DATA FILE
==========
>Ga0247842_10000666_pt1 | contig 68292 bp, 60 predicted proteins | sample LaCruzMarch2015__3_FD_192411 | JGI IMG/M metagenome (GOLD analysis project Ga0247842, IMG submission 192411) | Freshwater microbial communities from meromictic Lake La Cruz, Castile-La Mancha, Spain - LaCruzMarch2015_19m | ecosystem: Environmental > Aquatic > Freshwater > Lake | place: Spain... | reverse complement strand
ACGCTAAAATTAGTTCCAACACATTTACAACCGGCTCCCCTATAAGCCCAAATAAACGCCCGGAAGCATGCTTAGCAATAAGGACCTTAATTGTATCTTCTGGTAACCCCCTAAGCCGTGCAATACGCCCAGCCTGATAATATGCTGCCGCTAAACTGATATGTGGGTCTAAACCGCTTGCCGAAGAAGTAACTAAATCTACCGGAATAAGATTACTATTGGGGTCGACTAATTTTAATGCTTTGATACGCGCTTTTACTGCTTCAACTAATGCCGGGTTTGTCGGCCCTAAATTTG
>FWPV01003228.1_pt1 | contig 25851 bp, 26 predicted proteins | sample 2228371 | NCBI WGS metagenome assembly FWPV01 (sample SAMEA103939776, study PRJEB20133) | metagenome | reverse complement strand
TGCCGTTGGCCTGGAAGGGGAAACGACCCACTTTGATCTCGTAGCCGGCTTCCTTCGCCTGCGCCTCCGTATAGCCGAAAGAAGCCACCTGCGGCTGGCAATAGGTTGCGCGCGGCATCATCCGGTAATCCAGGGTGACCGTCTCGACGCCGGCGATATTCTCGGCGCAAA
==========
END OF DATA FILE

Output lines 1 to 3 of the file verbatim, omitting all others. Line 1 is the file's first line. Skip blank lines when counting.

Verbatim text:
>Ga0247842_10000666_pt1 | contig 68292 bp, 60 predicted proteins | sample LaCruzMarch2015__3_FD_192411 | JGI IMG/M metagenome (GOLD analysis project Ga0247842, IMG submission 192411) | Freshwater microbial communities from meromictic Lake La Cruz, Castile-La Mancha, Spain - LaCruzMarch2015_19m | ecosystem: Environmental > Aquatic > Freshwater > Lake | place: Spain... | reverse complement strand
ACGCTAAAATTAGTTCCAACACATTTACAACCGGCTCCCCTATAAGCCCAAATAAACGCCCGGAAGCATGCTTAGCAATAAGGACCTTAATTGTATCTTCTGGTAACCCCCTAAGCCGTGCAATACGCCCAGCCTGATAATATGCTGCCGCTAAACTGATATGTGGGTCTAAACCGCTTGCCGAAGAAGTAACTAAATCTACCGGAATAAGATTACTATTGGGGTCGACTAATTTTAATGCTTTGATACGCGCTTTTACTGCTTCAACTAATGCCGGGTTTGTCGGCCCTAAATTTG
>FWPV01003228.1_pt1 | contig 25851 bp, 26 predicted proteins | sample 2228371 | NCBI WGS metagenome assembly FWPV01 (sample SAMEA103939776, study PRJEB20133) | metagenome | reverse complement strand